Understanding the bar exam curve

Use your percentile rank during bar prep to pass your U.S. bar exam

The key to passing the bar is knowing just enough about enough areas of law

Effective bar exam study centers on building a broad and shallow base of knowledge of many subjects. To pass the bar, you don’t have to be an expert on any of the subjects tested. You need to know just enough about enough areas of the law to land on the passing side of the bar exam curve. The key to understanding where you are on the bar exam curve before you actually take the bar exam is knowing your percentile rank.

An incoming law student researches the bar exam curve

A few extra points on the bar exam is significant

The bar exam curve is very real. Check out the Multistate Bar Exam (MBE) National Scaled Score Distribution charts published by the National Conference of Bar Examiners (NCBE) for 2019, 2020 and 2021. MBE score results consistently follow a bell curve pattern for every single bar exam administration.


Source: The Bar Examiner

A few students have a very high MBE scaled score and some have a very low scaled score. Most bar takers fall right in the middle, within a few points of each other. In most U.S. states, your MBE score makes up 50% of your overall bar exam score and the other exam components are weighted to the MBE.

All this really means is that the MBE portion of the exam is significant to your overall score in almost all U.S. states, and that many people who fail the bar exam do so by just a few points. In other words, just a few additional points can tip many bar takers into the “passing zone.”

BARBRI has studied the MBE since it debuted in 1972. The best bar exam passing strategy starts by understanding the bar exam curve and tracking your percentile rank during bar prep.

How percentile rank factors into bar prep

The bar exam can cover a ton of information. How can you measure if you’re doing well enough in enough areas before taking the actual bar exam?

First, select a bar prep provider that is preparing the majority of students sitting for your exam, so you can get valid percentile rank information. Then, monitor your percentile rank, by subject, throughout your course and make adjustments to your studies as you progress.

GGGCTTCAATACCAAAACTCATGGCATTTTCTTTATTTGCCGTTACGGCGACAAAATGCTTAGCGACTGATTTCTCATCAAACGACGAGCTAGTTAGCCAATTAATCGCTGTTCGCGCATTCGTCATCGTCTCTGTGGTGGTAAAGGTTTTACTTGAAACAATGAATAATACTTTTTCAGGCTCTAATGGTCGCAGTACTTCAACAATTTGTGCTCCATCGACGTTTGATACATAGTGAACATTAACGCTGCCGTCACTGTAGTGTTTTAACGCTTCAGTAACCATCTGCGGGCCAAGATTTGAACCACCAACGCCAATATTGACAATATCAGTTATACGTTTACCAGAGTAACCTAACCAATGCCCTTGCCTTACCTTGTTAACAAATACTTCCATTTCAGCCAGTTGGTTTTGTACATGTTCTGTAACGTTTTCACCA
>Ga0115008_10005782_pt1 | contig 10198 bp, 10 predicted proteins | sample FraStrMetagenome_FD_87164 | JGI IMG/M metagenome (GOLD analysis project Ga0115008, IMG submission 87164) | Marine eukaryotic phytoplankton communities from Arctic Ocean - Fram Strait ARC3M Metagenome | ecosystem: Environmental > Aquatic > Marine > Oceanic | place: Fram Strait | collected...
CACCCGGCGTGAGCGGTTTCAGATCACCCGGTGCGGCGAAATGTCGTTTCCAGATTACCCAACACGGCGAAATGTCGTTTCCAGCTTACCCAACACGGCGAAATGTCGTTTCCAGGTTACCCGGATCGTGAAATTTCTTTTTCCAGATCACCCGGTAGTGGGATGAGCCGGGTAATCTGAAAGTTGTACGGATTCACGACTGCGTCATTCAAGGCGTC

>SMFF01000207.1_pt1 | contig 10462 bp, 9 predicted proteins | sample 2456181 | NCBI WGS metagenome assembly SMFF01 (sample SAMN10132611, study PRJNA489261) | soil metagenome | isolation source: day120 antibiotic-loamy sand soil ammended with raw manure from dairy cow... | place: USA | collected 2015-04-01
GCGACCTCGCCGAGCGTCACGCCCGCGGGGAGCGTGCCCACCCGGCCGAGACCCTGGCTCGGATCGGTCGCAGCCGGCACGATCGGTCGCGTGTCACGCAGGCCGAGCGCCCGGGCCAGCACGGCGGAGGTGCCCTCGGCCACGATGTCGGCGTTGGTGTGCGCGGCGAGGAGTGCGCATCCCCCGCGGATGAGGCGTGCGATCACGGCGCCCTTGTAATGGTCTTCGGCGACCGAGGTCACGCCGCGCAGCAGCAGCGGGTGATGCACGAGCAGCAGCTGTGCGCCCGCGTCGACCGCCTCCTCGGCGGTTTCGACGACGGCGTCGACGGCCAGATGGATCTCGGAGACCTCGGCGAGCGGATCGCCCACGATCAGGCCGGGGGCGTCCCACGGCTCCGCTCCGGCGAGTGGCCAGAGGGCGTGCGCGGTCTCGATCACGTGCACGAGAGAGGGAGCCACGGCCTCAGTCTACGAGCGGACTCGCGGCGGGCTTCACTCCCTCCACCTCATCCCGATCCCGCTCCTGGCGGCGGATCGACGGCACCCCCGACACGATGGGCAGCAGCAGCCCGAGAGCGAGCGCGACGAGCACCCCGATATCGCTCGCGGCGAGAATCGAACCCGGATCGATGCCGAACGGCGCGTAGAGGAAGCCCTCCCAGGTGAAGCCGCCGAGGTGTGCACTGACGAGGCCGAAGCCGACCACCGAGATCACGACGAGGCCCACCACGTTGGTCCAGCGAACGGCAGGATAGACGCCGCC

Monitoring your percentile rank by subject will help you identify areas in which you are strong relative to your peers and those that need more work. This strategy will keep you from spending too much time in areas you are already proficient enough to pass and will push you to build up your weaker spots.

The bar exam pass rate is typically between 60-80% depending on your bar exam state. That means that 20-40% of people who sit for that bar exam do not pass. As you watch your percentile rank, your goal is to be approximately in the 30th-40th percentile or higher in each subject as you progress in your studies. That’s how you know you’re doing well enough in enough areas.

How to increase your percentile rank

Once you identify subjects in which you are scoring in the 40th percentile or lower, you want to return to those subjects. Re-watch portions of the lecture, consult the Conviser Mini Review or dive into your outlines if necessary. Consider using a different study tool than what you chose initially. Mixing up your bar prep learning activities can help the information sink in differently and has been proven to raise scores.

Don’t miss the BARBRI Simulated MBE

A few weeks before your actual bar exam, you’ll have the opportunity to take the BARBRI Simulated MBE. This exam mentally and physically prepares you for the real thing. In fact, just experiencing the BARBRI Simulated MBE statistically increases your chances of passing your bar exam.

After completing the simulation, you will receive a Pass Predictor score report broken down by MBE topic and subtopic. This insightful report shows your overall percentile rank and where you sit on the bar exam curve compared to everyone else preparing for the same exam.

You can then take this valuable feedback--along with your remaining study time--to focus on the areas that need your attention most. And that strategy gives you the greatest chance of succeeding come exam day.

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